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A frightening map has revealed the number of nuclear test sites and facilities in Russia as talks of World War Three heat up.
Since Vladimir Putin launched his aggressive invasion of Ukraine two months ago, talk of nuclear weapons has been rife, abetted by the despot's own terrifying rhetoric.
After warning the West against intervening early on with threats of "consequences they had never seen", Putin has become increasingly more unhinged to the point that even his own cronies are frightened he'll use them.
In fact, according to former Russian foreign minister Andrei Kozyrev it might take only one thing for Putin to deploy his arsenal of mass destruction.
Kozyrev told Fox News Digital: "They could be used, but in very, very specific situations. If Russia or one of those countries really threatened in their hearts – existentially, that is … if NATO troops come to Moscow, then probably they will resort to nuclear weapons."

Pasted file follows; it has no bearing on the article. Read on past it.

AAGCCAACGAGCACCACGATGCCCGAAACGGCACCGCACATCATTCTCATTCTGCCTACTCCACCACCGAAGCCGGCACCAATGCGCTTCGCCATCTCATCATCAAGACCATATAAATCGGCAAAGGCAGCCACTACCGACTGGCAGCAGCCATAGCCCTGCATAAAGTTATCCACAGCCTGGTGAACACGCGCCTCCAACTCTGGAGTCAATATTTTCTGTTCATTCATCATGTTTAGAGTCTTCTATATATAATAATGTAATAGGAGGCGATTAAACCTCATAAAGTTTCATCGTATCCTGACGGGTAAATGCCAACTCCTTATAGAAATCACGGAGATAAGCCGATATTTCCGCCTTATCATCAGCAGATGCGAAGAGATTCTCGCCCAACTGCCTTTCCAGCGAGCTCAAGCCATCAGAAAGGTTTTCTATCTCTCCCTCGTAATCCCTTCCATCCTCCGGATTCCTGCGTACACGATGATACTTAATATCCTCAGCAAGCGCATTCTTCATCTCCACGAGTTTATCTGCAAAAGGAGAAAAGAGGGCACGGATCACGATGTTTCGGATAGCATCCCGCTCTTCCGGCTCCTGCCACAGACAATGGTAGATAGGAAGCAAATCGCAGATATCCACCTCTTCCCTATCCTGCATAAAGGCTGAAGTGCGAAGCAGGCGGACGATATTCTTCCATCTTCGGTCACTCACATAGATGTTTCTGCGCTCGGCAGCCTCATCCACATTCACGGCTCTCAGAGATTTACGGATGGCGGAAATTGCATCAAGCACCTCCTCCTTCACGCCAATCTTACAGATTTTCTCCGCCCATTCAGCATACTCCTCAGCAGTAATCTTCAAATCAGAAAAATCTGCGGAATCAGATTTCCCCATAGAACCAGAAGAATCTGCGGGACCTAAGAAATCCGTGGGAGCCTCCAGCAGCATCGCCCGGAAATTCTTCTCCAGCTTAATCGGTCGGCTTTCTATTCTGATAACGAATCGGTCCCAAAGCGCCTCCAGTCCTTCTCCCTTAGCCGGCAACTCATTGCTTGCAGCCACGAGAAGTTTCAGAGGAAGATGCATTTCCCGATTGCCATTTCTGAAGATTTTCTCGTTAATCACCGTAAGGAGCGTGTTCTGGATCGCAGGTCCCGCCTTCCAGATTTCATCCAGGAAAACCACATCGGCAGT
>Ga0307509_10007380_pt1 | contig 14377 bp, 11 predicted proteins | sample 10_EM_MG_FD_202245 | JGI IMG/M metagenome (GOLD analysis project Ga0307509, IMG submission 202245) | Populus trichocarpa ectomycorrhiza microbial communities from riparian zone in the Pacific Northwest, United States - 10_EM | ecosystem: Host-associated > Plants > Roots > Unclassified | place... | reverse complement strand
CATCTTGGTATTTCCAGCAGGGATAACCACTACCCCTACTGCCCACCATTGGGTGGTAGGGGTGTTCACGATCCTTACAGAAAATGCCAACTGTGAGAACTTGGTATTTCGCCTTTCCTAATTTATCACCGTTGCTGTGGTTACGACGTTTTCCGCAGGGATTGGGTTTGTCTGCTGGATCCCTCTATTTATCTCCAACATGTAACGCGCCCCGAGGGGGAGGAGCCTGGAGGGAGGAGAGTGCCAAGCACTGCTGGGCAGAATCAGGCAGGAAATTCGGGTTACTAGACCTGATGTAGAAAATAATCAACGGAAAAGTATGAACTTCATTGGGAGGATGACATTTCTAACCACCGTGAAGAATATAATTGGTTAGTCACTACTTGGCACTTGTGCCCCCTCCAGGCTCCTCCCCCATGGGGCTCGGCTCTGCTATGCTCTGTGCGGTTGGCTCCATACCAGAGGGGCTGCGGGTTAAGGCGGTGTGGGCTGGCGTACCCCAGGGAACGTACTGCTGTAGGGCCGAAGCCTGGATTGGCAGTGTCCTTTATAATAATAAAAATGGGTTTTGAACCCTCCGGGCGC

According to a treaty signed after the Cold War designed to reduce catastrophic bomb tensions, Russia has 6,257 nuclear weapons.
The superpower spent a whopping $8 billion (£5.9 billion) on its nuclear arsenal in 2020 and has around 20 known missile bases throughout the world.
Amongst its weapons are 527 intercontinental ballistic missiles (ICBMs), submarine-launched ballistic missiles and strategic bombers.
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In the nuke.fas.org map which was posted to a Reddit thread under the caption: "Who wants to play Where’s Waldo with nuke sites?", Russia's nuclear infrastructure can be seen.
Split into test centres and ICBM (Intercontinental Ballistic Missile) bases, the map shows that a large proportion of Putin's nuclear deterrents are located close to Russia's border with Eastern Europe.
Three testing sites can be seen which are located at Plesetsk in the north, Kapustin Yar on the border and Tyuratam in the south close to the border with Ukraine.
The news comes after Google was forced to deny it had unblurred Russian military bases on Google Maps.
A Twitter account closely tied to the Ukrainian Armed Forces posted a series of photos appearing to show a Russian base, and captioned it: "Now everyone can see a variety of Russian launchers, intercontinental ballistic missile mines, command posts and secret landfills with a resolution of about 0.5 meters per pixel."
But responding to the furore, a Google spokesman was forced to concede: "We haven’t made any blurring changes to our satellite imagery in Russia.”
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